Though the next fiscal year’s proposed budget, like most school districts across the state, is in deficit, it’s the financial situation they will face in 2010-11 that concerns Royse City Independent School District financial director and superintendent, they said Thursday night in a special school board meeting.

“Districts all across the state are in a pickle,” said superintendent Randy Hancock. “Everybody is challenged.”

Royse City ISD’s immediate challenge for 2009-10 can be taken care of through the fund balance it has developed over the last three years.

Tapping into it for the just under $780,000 to make up the difference between revenue and expenses in the general operating fund still keeps it at a level above the stated district goal of 15 percent of the operating budget.

But with shortfalls continued to be forecast for the 2010-11 year, the board will face some tough decisions regarding “severe” cuts noted Hancock and finance director Jimmy Butler.

For next year, the general operating fund will continue to be locally supported by the property tax rate of $1.04, bringing in an expected $10.3 million.

The state will kick in its $23 million, based on formulas having to do with average daily attendance. Local and state sources account for nearly all funding of general operations. Adding the federal and other local sources, revenue into the general fund is projected to be $34,068,829.

General operating expenses will be just about $35 million, leaving a shortfall of $796,914.

Last year the shortfall was half that.

Butler presented a budget preview to the board, which will meet in a later budget workshop, prior to the required August public hearing on the proposed tax rate and budget.

On the debt service, or interest and sinking portion of the budget, the board is considering the finance director’s recommendation to raise the tax rate up 3 cents, from .39 to .42.

“Healthy” payments are looming on the debt, of which all the 2005 authorized bond debt has been issued and projects completed.

Local tax revenue to pay debt is expected to be nearly $4.16 million. The state contribution will be almost $2 million, bringing total revenue into debt service to $6 million.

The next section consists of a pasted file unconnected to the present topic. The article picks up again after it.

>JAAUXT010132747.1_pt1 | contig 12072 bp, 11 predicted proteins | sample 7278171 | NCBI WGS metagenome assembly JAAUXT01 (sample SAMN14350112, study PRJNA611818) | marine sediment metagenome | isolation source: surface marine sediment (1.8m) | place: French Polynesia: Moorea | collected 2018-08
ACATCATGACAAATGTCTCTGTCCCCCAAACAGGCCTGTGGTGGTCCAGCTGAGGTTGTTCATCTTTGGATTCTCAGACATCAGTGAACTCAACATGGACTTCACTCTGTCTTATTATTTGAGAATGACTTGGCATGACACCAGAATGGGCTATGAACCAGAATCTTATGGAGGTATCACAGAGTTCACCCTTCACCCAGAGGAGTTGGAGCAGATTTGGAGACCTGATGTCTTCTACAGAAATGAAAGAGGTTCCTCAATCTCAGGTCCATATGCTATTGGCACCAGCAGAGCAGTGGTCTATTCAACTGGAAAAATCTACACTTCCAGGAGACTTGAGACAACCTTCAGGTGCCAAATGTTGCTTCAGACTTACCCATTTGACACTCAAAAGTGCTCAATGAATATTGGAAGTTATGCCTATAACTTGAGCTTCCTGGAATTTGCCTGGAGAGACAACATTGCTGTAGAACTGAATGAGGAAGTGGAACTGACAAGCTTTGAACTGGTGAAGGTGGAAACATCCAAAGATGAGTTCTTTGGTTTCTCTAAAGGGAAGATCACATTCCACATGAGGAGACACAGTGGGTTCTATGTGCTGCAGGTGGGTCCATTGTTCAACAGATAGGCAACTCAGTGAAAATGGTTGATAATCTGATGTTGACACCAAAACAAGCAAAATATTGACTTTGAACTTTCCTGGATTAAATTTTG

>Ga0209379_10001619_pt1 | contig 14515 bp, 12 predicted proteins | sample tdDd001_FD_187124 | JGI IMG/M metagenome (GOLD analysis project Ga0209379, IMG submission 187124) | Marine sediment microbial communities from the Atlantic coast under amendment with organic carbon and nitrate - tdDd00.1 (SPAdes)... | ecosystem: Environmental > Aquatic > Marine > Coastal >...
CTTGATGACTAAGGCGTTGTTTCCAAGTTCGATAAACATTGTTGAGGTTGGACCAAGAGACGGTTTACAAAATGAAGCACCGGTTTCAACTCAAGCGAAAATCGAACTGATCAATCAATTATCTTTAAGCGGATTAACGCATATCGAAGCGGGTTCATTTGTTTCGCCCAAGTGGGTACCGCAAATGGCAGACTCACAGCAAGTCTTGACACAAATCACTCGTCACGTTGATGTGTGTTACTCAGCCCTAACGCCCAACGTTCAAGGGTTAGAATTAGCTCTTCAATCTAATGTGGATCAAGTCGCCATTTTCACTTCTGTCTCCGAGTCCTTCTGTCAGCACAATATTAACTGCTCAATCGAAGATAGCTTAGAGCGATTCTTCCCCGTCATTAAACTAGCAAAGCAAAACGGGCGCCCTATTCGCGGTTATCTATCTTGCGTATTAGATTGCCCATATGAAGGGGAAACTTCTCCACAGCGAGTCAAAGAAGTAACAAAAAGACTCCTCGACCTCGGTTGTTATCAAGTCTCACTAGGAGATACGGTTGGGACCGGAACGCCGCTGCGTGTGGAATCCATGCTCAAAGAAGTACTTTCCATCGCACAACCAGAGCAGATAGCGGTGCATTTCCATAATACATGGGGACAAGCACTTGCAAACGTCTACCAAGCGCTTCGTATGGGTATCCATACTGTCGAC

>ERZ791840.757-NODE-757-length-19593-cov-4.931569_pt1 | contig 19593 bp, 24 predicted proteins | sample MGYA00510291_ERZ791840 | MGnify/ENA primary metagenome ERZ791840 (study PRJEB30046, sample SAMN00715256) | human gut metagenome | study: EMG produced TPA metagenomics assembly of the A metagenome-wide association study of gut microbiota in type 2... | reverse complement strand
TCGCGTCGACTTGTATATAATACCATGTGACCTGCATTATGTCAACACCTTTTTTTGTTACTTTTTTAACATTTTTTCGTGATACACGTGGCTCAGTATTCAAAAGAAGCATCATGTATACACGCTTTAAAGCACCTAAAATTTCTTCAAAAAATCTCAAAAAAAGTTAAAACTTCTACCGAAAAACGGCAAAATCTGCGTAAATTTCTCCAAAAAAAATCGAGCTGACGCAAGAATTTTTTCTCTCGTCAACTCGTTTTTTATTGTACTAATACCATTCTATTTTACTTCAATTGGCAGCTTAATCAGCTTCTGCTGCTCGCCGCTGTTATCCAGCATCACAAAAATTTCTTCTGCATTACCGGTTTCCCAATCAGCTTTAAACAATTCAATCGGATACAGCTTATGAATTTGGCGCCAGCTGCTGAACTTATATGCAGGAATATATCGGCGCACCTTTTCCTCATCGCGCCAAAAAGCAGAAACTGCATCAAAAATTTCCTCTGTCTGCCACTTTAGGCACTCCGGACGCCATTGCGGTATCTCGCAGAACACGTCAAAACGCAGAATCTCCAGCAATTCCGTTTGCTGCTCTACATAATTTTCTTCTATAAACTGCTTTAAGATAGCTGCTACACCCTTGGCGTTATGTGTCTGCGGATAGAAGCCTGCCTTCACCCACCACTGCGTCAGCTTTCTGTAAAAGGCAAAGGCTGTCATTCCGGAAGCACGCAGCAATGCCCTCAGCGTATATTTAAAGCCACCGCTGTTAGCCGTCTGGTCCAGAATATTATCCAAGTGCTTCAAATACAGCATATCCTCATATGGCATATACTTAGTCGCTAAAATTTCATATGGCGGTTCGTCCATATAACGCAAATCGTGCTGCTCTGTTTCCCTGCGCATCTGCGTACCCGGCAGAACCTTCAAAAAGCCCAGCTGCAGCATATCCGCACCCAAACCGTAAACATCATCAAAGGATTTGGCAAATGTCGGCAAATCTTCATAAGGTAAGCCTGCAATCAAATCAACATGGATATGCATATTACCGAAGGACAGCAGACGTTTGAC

Total debt expenditures, which include increased principal payments and decreased interest payments, will be almost $6.2 million. The actual $135,573 shortfall will be picked up in the fund balance, which will drop from 21 percent of the debt budget to 17 percent, still above the district’s goal of 15 percent of the debt service budget.

Prior to 2007 legislation, rising property values were a great predictor of additional district’s general operating revenue.

But “equalization” legislation changed that. Now, higher property evaluations don’t significantly impact a district’s operating budget. The state decreases funding as local tax revenue increases. Therefore, significant gains in the operating budget remain difficult to achieve, according to district officials.

Higher property values do allow a district to keep the tax rate lower on the debt side, because debt service is funded primarily by local tax revenue, without as much state formulated funding.

For 2009-10, valuations have remained flat, Butler said. Debt payments have gone up for three years, so with the flat valuations, the district is expecting to increase that tax rate related to debt service.

Royse City ISD’s food service fund is breaking even, which is “quite an accomplishment” for school districts in general according to Hancock. The fund balance in food service is running at 5 percent, Butler pointed out, and allows the district to leave lunch and breakfast prices at the same rate as last year.

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